I found it so. When I first saw men shot, by pity for their suffering was so intense an emotion that I didn’t know what to do. After a while I could see a man shot with little more emotion than if not had been a beast, but pity as a motive made me spring at once to help. So in this case, the moment I saw the boy fall I ran to him, and when I found him dead, I had his body cared for. That night the pity of it came over me, and I was moved to tears as I wrote the record to be sent to his loved ones at home whenever we got a chance.”

The carnage that these men witnessed cannot be imagined, Chaplains included. They suffered PTSD without even knowing what it was. May God guide us through troubled times as well as the calm.
Deo Vindice
Hayden H. Moody, Chaplain

PS: If you can volunteer at the SCV table at the library lock-in Fri Oct 17th, see me at the meeting Oct 14th.


 Confederate Book Reviews

 Not War, But Murder: Cold Harbor  1864, by Ernest B. Furgurson. This book is a great history of the Cold Harbor battle by the author of Chancellorsville 1863: The Souls of the Brave. Mr. Furgurson's book looks at the battle from the perspective of Northern politics and the impact of the declining relationship between Lieutenant General Grant and Major General Meade, commander of the Army of the Potomac. The awkward relationship between the two had reached a breaking point. Meade did most of the "busy" work maneuvering the Army of the Potomac while Grant got most of the credit at Meade's expense. This dysfunctional relationship eventually resulted in the botched execution of the June 3rd attacks at Cold Harbor. This book should be read in conjunction with Gordon Rhea's Cold Harbor book for two different perspectives on this controversial battle.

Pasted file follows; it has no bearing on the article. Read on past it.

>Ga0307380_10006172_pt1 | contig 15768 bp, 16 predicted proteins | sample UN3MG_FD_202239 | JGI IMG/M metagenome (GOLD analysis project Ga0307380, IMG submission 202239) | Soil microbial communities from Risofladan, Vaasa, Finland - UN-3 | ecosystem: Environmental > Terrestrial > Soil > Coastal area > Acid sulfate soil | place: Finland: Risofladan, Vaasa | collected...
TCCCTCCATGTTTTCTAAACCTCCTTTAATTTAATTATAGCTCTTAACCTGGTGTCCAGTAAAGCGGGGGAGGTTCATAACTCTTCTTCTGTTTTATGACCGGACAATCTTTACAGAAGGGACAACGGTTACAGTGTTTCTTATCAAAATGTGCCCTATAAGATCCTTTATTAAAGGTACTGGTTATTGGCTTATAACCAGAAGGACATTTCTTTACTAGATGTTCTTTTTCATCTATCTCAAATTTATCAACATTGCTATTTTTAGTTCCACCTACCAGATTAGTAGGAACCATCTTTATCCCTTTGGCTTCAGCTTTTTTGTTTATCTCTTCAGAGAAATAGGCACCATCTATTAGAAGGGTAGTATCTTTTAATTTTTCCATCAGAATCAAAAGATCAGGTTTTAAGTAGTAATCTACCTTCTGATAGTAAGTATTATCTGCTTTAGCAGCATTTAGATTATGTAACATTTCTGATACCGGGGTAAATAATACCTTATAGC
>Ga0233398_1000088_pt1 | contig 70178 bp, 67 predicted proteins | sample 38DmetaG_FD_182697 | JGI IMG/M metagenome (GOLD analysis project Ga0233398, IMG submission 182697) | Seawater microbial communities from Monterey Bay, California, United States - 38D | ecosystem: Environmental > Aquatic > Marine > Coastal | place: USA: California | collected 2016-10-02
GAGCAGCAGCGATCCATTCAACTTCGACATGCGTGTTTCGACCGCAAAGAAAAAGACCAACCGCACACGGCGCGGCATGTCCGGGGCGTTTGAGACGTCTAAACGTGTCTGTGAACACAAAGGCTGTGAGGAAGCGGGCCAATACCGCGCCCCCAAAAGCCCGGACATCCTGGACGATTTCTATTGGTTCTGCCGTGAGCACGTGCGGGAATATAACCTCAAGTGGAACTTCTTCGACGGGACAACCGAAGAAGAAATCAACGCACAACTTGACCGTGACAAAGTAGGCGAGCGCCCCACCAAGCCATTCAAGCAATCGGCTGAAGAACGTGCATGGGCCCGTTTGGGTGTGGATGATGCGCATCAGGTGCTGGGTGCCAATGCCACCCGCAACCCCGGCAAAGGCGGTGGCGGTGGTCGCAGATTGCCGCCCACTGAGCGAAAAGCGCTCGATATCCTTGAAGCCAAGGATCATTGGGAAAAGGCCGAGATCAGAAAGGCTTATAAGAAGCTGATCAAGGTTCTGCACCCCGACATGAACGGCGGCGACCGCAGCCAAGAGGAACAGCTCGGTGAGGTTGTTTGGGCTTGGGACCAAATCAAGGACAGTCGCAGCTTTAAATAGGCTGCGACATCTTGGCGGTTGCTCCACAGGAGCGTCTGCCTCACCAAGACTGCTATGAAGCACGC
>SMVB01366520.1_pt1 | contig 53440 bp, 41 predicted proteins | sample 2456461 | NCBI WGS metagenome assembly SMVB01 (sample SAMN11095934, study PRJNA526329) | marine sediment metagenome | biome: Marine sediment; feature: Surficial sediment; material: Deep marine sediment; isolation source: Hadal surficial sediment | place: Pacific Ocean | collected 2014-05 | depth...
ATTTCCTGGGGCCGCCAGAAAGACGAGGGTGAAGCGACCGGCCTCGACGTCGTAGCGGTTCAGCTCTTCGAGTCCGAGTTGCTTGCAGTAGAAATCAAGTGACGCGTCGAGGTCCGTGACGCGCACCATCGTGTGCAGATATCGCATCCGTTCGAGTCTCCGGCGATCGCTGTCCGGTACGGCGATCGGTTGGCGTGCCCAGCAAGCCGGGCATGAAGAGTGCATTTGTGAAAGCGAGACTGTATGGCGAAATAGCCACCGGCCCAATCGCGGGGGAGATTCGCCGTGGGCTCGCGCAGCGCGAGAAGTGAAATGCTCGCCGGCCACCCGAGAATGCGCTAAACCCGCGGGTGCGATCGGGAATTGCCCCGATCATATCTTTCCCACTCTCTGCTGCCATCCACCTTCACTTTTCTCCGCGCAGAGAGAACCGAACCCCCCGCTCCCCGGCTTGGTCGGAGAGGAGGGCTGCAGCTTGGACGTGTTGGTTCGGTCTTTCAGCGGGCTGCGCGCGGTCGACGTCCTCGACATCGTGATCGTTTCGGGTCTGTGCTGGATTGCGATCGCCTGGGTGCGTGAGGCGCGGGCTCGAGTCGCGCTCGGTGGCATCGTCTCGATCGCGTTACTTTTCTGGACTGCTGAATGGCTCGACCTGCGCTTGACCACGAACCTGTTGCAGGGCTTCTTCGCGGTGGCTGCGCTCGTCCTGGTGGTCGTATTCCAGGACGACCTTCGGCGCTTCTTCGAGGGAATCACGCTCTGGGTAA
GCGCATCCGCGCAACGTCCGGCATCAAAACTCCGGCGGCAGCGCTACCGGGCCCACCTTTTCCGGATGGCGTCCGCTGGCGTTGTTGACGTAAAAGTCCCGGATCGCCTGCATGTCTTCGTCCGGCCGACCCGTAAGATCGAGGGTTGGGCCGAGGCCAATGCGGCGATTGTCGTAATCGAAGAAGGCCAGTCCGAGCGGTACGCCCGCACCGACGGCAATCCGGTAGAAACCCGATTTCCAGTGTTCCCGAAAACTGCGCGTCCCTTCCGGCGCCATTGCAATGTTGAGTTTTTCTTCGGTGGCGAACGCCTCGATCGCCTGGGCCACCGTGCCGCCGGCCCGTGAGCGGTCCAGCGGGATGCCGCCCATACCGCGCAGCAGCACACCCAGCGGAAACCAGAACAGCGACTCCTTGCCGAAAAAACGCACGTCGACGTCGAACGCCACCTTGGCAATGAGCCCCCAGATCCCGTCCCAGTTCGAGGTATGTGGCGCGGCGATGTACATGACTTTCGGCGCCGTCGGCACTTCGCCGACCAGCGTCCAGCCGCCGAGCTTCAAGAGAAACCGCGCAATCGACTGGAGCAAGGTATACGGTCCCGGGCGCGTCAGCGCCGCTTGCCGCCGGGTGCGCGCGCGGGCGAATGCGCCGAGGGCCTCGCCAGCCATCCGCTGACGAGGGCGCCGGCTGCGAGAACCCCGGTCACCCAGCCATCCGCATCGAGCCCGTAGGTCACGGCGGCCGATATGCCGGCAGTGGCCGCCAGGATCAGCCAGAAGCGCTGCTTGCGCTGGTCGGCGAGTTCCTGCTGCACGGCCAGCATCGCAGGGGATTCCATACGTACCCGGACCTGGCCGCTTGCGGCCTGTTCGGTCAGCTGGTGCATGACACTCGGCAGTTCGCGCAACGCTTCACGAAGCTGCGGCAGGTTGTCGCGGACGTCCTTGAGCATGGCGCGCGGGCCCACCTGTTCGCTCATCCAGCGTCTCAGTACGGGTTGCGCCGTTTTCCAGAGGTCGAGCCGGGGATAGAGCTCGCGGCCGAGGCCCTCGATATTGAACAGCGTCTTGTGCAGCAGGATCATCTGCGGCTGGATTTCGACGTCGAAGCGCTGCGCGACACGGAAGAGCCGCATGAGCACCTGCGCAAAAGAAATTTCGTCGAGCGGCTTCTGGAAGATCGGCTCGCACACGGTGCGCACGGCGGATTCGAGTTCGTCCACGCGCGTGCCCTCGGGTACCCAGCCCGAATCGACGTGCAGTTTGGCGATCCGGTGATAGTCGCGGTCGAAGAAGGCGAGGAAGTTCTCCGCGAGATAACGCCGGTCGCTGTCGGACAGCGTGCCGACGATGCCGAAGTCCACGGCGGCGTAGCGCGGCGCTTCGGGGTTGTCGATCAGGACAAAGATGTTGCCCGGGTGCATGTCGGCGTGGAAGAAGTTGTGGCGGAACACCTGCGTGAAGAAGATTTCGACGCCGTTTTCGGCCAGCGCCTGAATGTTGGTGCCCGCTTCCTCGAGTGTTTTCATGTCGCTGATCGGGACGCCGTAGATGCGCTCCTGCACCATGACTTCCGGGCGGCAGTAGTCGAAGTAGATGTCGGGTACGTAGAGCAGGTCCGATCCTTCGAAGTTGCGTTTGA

The Siege of Petersburg, by Noah Andre Trudeau. This is one of the booklets in the National Park Service's fine Civil War series. Mr. Trudeau, who is the author of the full length book, The Last Citadel: Petersburg, Virginia, June 1864-April 1865, has written an excellent short study of the Petersburg Campaign. The NPS series, in my opinion, should be the starting point in any serious study of any WBTS campaign. Start with one of these short but very accurate books, then move on to more complex reading material.

Petersburg 1864-1865: The Longest Siege, by Ron Field. Ron Field is one of the more prolific authors for Osprey Publishing. He is a Brit, who specializes in WBTS history, and does a good job in his writing. This book lives up to his high standards, and is among the best of the Osprey Campaign series. It is very well illustrated, and includes an excellent panoramic illustration of the Battle of the Crater.

The Petersburg Campaign, June 1864-April 1865, by John Horn. This book is part of the "Great Campaigns" series published by the late Combined Books. Overall, the series of books, while not as pleasing to the eye as what some other publisher put out, is for the most part pretty well done. The books have numerous sidebars throughout covering various interesting and important topics. Some of the books have excellent maps, while others rely upon reprinted maps from "Battles and Leaders of the Civil War". The Petersburg volume is extremely informative and well written. The author has produced other very good material on the Petersburg Campaign. However, this book has no maps at all except for a few of the above mentioned reprints from B & L. Overall, with the addition of a battle atlas, this is a very serviceable volume on the Petersburg Campaign.

The Last Citadel: Petersburg, Virginia, June 1864-April 1865, Noah Andre Trudeau. This book is my overall favorite Petersburg book. Well written, witrh lots of eyewitness accounts this book informative as well as fun to read. The maps are a bit clunky and simple, but there are lots of them throughout the book and they do a more than satisfactory job of telling the story of the different engagements. Overall, this is the best detailed Petersburg that I have read.


10/12/14  Robert E. Lee passed, 1870-Flags will fly at half-mast

10/17/14  Annual Genealogy Lock-In at West Waco Library: noon-10:30 p.m.

10/18/14  Oakwood Cemetery Walking Tales: 10 a.m.- 1 p.m.

11/06/14  Brazos Rose Chapter Meeting: 6:00 p.m.

 11/11/14   Veteran's Day Parade- 11:00 a.m.